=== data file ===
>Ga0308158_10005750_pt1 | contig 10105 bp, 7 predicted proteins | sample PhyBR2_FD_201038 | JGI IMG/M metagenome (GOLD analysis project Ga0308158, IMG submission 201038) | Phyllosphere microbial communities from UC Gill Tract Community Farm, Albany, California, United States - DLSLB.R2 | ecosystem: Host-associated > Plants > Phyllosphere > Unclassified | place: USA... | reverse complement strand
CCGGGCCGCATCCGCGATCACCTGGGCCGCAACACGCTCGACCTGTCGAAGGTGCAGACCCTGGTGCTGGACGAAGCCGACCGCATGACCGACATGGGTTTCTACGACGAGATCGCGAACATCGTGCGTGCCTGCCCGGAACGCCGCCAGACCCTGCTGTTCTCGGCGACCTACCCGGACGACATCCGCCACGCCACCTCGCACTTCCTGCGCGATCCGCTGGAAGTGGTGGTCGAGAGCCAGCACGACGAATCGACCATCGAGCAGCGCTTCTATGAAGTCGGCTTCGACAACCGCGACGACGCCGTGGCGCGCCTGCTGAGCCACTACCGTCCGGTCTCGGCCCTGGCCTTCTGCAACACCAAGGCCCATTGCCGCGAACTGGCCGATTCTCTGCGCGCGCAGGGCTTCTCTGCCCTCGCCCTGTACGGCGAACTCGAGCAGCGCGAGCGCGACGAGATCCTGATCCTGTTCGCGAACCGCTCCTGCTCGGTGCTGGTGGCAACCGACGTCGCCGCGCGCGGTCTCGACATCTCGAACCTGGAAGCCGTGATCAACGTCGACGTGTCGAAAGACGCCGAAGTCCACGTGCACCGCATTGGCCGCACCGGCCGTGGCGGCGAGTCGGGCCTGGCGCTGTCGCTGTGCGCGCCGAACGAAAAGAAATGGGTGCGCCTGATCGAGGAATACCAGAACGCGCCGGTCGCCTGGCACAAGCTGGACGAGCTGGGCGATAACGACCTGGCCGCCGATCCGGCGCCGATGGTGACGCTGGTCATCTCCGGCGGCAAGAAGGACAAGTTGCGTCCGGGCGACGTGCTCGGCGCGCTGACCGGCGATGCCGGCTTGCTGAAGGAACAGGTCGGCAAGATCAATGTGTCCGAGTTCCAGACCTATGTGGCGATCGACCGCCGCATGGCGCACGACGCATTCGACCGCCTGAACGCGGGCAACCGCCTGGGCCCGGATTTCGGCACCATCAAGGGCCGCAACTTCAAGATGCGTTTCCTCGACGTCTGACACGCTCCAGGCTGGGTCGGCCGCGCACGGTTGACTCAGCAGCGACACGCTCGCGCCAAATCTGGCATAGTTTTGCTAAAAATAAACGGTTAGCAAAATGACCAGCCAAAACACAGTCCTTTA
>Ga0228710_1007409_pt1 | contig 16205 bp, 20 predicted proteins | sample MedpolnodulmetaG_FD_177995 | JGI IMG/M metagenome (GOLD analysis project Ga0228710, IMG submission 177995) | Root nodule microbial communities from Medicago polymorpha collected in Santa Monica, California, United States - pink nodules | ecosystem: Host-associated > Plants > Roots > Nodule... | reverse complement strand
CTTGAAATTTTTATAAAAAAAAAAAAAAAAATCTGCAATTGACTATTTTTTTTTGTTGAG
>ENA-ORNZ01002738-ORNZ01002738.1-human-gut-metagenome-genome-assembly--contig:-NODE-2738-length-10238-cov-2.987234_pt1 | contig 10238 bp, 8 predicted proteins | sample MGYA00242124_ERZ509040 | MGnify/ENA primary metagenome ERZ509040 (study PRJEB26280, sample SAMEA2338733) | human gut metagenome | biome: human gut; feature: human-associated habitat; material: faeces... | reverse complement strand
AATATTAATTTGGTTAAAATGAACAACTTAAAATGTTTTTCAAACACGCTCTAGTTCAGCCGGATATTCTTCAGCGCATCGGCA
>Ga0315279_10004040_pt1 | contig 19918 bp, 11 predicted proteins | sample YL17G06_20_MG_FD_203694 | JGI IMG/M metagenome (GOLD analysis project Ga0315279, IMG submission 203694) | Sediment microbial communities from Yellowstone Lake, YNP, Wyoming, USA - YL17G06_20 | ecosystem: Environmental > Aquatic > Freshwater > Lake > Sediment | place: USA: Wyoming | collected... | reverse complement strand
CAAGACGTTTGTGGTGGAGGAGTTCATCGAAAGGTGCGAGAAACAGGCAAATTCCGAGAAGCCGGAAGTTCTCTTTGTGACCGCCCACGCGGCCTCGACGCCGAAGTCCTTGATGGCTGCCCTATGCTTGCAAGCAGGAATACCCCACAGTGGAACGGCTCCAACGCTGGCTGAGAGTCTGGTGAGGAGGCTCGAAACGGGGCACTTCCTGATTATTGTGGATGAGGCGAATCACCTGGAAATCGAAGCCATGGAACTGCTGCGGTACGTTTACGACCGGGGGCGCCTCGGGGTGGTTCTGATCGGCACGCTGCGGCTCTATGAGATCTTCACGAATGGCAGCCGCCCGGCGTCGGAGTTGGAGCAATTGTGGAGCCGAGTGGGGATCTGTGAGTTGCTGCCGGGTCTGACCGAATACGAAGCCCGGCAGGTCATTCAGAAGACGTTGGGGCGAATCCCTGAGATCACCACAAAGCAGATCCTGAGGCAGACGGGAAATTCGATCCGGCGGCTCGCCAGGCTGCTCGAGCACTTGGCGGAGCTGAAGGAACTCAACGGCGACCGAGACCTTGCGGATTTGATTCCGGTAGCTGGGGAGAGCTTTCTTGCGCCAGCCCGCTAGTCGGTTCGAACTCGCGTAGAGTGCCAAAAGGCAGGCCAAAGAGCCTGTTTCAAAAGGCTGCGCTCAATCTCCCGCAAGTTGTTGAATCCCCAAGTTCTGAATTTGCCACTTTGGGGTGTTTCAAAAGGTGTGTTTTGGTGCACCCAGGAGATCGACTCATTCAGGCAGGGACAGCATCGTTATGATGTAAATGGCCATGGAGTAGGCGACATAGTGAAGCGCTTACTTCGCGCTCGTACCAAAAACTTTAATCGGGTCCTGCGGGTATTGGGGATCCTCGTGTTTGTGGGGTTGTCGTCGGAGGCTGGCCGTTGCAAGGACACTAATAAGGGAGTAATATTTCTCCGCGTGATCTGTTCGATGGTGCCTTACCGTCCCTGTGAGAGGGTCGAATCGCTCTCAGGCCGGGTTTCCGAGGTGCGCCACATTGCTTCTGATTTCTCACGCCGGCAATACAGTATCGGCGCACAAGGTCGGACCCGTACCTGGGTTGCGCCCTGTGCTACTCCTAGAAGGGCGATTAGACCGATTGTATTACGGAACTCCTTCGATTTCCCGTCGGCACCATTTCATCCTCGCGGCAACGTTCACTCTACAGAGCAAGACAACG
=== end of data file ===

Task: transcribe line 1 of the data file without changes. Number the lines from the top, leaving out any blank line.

>Ga0308158_10005750_pt1 | contig 10105 bp, 7 predicted proteins | sample PhyBR2_FD_201038 | JGI IMG/M metagenome (GOLD analysis project Ga0308158, IMG submission 201038) | Phyllosphere microbial communities from UC Gill Tract Community Farm, Albany, California, United States - DLSLB.R2 | ecosystem: Host-associated > Plants > Phyllosphere > Unclassified | place: USA... | reverse complement strand